BOSTON - Just because the Boston Bruins are bringing back the core of last year's team doesn't mean they're content to stand pat, general manager Peter Chiarelli said Tuesday after signing coach Claude Julien to a contract extension.
"We feel that we've come a long way to keeping this critical mass together for this team, because I believe it's a strong team and will continue to be a strong team," Chiarelli said at a news conference a day after the extension was announced. "One of the core components of this — of this critical mass — is sitting beside me in our coach, Claude Julien."
In five seasons with Boston, Julien has a record of 228-132-50. The 2009 NHL coach of the year and 2011 Stanley Cup champion is third in franchise history with 410 games coached and fourth in wins, trailing Art Ross, Milt Schmidt and Don Cherry.
Under Julien, the Bruins have never missed the playoffs, going 36-27 in the post-season since he arrived in 2007.
"When I first came here, my goal was to try and win a Stanley Cup here in Boston," said Julien, who also coached in Montreal and New Jersey. "We've accomplished that. Now my goal is to win another Cup for this Boston franchise. I remain hungry. I think I remain committed and dedicated to understanding that the expectations here in Boston are always very high and I love that kind of standard."
Chiarelli said deals still need to be worked out with the rest of the coaching staff, but he expected to get it done this summer. That would mean next year's team will look a lot like the roster he has now.
"Nobody's going to deny what Tim's done here for our hockey club over the years, but we've mentioned that Tuukka is a very capable goaltender. He's got his opportunity to showcase that this year," Julien said, also mentioning former No. 3 Anton Khudobin. "I honestly have a lot of confidence in our goaltending. ... I don't really see that as an issue. And that's because I have the confidence in what I have in front of me right now."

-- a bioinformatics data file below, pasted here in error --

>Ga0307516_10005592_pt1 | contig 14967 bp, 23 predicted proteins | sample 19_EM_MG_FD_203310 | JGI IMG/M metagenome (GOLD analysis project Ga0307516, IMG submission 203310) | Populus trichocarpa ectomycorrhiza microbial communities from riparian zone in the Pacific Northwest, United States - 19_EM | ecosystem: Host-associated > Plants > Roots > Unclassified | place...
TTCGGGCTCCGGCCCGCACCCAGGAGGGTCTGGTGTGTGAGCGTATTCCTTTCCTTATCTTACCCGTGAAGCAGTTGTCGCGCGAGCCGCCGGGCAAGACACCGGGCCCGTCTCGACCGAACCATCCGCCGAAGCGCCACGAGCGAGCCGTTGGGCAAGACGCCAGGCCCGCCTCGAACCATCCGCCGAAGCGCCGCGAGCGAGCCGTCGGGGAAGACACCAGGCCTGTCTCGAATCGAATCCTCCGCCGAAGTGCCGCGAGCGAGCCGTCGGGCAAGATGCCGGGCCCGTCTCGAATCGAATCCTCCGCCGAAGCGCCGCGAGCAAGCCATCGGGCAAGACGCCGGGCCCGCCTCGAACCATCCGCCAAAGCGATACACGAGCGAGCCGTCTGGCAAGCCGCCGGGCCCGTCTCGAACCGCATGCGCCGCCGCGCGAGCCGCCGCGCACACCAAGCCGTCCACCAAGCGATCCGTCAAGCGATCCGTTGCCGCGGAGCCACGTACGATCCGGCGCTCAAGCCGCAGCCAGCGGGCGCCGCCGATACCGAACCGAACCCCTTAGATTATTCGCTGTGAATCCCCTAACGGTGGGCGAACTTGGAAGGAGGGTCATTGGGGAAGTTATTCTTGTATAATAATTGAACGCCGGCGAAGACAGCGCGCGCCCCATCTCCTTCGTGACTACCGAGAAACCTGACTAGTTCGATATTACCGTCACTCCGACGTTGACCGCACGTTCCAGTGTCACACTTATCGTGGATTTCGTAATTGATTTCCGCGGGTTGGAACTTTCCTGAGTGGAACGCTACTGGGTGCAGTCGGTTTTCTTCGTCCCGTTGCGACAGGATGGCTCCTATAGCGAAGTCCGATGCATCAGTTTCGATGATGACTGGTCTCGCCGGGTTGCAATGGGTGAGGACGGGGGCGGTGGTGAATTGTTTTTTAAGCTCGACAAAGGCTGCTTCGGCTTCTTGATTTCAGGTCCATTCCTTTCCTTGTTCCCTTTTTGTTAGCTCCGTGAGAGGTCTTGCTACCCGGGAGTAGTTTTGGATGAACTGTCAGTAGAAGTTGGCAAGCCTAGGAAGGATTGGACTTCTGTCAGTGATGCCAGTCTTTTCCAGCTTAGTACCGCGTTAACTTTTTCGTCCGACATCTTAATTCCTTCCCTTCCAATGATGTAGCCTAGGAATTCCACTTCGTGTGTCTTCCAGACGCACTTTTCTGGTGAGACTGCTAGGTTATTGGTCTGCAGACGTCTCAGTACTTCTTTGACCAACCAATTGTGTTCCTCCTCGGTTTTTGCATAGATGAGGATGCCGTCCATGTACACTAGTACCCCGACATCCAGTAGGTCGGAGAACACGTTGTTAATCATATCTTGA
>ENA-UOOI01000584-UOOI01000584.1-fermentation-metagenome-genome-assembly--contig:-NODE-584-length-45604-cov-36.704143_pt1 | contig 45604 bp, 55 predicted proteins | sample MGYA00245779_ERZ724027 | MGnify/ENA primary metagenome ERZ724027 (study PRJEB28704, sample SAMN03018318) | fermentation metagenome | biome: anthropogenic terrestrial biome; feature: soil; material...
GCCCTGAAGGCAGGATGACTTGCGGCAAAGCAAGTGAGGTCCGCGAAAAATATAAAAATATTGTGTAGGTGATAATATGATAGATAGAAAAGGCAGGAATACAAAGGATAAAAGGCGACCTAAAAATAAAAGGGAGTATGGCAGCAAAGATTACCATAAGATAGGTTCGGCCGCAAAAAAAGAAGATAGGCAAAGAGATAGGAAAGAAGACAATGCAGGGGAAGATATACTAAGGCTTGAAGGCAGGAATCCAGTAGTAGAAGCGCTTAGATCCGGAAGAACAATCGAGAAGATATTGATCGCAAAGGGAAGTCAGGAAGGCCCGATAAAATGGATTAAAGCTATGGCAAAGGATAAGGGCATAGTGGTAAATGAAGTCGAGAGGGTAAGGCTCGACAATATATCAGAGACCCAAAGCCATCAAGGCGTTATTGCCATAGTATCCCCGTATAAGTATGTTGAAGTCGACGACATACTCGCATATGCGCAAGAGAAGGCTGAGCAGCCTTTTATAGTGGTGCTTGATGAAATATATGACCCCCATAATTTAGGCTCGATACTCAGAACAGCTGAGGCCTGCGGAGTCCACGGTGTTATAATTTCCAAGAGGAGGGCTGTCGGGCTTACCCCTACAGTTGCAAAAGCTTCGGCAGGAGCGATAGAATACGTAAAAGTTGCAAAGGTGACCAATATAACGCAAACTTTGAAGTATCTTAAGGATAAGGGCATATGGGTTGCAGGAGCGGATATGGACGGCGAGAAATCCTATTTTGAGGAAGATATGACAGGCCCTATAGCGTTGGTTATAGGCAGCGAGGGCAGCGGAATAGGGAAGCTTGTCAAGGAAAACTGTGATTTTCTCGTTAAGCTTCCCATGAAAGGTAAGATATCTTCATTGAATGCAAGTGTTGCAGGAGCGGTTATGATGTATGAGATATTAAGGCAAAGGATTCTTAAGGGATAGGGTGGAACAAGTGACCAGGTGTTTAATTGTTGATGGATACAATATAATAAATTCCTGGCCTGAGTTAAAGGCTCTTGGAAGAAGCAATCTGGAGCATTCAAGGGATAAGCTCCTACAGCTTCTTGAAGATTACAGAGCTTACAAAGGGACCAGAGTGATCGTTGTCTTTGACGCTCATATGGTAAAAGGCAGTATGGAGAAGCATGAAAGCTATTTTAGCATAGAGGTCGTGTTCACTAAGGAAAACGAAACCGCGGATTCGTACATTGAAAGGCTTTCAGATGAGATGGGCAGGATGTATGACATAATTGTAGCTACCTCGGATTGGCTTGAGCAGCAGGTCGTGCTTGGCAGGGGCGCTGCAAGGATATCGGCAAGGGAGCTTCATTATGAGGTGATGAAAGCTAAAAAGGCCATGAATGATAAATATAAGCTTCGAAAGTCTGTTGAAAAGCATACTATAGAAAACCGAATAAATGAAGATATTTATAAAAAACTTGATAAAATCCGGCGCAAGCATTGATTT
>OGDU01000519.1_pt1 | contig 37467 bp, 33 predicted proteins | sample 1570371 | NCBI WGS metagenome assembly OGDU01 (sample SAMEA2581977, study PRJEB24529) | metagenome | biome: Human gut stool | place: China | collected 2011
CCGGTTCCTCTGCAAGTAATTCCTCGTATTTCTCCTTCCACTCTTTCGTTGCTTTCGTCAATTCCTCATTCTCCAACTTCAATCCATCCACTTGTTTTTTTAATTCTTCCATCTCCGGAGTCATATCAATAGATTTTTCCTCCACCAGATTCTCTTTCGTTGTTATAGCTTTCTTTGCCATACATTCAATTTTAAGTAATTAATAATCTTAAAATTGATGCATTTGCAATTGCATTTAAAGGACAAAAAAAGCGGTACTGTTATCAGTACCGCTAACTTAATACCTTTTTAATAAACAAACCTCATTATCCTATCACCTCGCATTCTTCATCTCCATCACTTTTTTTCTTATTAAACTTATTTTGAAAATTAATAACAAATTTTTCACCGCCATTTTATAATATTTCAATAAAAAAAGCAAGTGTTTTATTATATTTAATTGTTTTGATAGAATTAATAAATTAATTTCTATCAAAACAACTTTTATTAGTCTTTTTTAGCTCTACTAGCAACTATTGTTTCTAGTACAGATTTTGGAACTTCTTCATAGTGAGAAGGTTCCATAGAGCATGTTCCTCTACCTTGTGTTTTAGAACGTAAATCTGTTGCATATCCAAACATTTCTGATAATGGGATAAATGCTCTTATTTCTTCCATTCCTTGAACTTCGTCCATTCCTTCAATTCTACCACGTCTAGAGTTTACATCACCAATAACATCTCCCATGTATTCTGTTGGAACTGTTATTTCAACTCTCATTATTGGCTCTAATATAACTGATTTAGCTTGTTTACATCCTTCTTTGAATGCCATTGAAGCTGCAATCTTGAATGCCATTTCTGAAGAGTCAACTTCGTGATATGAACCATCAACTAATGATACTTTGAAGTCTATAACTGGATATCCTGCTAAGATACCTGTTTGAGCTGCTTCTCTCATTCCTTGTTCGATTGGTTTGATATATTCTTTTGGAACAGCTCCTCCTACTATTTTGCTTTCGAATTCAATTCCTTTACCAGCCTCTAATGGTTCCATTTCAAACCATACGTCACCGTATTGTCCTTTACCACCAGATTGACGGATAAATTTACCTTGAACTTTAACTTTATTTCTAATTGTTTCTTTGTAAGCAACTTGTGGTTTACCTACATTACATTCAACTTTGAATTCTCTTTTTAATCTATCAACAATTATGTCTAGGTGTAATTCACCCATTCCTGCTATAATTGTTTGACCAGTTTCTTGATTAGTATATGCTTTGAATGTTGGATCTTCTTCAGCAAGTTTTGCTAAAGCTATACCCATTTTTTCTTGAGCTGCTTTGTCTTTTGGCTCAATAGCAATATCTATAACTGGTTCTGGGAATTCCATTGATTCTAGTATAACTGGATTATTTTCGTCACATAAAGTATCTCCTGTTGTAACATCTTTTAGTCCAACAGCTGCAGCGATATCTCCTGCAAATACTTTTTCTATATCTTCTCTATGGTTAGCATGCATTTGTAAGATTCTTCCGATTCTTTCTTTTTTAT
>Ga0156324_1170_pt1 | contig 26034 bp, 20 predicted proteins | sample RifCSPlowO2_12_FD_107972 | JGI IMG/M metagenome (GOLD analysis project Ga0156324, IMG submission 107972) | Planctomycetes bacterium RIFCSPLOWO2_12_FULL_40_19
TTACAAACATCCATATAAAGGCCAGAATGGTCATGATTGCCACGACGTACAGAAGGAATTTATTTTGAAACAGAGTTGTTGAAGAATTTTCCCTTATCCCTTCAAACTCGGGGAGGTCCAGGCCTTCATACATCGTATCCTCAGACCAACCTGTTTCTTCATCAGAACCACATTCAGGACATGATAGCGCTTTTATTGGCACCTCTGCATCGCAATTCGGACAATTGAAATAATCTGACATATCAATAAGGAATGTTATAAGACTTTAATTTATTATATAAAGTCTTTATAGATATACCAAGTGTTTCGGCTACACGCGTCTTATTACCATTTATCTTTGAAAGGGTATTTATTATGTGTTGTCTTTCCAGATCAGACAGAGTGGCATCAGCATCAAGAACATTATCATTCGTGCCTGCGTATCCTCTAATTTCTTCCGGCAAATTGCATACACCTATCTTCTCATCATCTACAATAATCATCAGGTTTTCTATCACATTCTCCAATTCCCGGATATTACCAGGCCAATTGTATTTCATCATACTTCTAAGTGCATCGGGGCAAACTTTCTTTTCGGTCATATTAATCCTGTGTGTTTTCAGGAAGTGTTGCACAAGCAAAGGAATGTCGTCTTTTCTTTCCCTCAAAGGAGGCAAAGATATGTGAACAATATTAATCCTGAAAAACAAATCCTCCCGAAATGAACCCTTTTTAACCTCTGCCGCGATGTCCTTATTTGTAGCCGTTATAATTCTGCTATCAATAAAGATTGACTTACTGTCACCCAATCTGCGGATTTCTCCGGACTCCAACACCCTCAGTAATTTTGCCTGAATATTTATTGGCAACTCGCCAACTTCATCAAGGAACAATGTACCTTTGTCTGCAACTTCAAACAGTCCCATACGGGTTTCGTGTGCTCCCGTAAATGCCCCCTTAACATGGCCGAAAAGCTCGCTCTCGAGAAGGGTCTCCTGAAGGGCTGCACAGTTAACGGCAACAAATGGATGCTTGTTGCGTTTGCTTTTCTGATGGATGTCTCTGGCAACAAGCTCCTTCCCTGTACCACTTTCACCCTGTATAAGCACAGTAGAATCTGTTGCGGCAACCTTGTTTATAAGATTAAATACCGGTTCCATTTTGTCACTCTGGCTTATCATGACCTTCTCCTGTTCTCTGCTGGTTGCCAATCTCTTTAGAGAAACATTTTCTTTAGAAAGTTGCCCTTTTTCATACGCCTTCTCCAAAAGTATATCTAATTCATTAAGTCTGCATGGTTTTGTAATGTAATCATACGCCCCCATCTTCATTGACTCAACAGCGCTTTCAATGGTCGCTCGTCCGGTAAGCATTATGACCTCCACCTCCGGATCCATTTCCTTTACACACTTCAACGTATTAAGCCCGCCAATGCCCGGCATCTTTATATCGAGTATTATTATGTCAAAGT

Of course, there's a chance there won't be a season: NHL owners are talking lockout again. The current labour agreement expires in September. The league and the NHLPA are talking today in Toronto.
In the meantime, business goes on. The New York Rangers made a trade to add Rick Nash and the Philadelphia Flyers signed Shea Weber to an offer sheet worth $110 million over 14 years that the Nashville Predators matched on Tuesday.
Chiarelli has noticed.
"Those are things that we certainly don't ignore. We don't react right away, but we certainly don't ignore," Chiarelli said. "I don't want it to be misconstrued by just keeping the core intact that we're standing pat here. Our foundation, our team right now, is quite good. And we got some things that we may do at a later point, we may wait until later this season.
"We're not standing still."
And even against some beefed-up Eastern Conference rivals, Julien likes his chances.
"I think, you've seen teams in the past that have loaded up with extremely skilled players and yet nothing was accomplished that they had hoped for," he said. "They can do that, and there's no doubt they improve, but they still have to show it. And my confidence right now is that this team is capable of playing against any team in this league."